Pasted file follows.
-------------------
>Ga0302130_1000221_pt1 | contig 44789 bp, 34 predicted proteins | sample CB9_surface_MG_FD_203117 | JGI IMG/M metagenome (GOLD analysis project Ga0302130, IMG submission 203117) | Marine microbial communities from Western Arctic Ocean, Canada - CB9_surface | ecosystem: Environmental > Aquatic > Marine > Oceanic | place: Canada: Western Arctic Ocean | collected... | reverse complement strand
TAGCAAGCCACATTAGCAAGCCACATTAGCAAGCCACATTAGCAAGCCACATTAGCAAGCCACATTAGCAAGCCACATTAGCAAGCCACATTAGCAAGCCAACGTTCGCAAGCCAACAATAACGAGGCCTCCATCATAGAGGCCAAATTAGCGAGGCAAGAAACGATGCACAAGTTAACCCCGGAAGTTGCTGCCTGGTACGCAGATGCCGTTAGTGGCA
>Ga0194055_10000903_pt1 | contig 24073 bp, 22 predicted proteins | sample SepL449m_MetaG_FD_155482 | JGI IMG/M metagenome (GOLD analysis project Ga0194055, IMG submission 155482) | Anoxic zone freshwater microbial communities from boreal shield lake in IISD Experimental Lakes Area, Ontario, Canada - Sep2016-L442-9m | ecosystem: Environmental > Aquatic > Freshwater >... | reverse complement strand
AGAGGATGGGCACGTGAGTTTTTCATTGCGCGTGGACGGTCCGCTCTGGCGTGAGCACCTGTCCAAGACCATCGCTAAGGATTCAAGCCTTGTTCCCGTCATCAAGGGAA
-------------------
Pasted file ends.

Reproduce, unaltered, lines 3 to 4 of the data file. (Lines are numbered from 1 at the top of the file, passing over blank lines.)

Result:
>Ga0194055_10000903_pt1 | contig 24073 bp, 22 predicted proteins | sample SepL449m_MetaG_FD_155482 | JGI IMG/M metagenome (GOLD analysis project Ga0194055, IMG submission 155482) | Anoxic zone freshwater microbial communities from boreal shield lake in IISD Experimental Lakes Area, Ontario, Canada - Sep2016-L442-9m | ecosystem: Environmental > Aquatic > Freshwater >... | reverse complement strand
AGAGGATGGGCACGTGAGTTTTTCATTGCGCGTGGACGGTCCGCTCTGGCGTGAGCACCTGTCCAAGACCATCGCTAAGGATTCAAGCCTTGTTCCCGTCATCAAGGGAA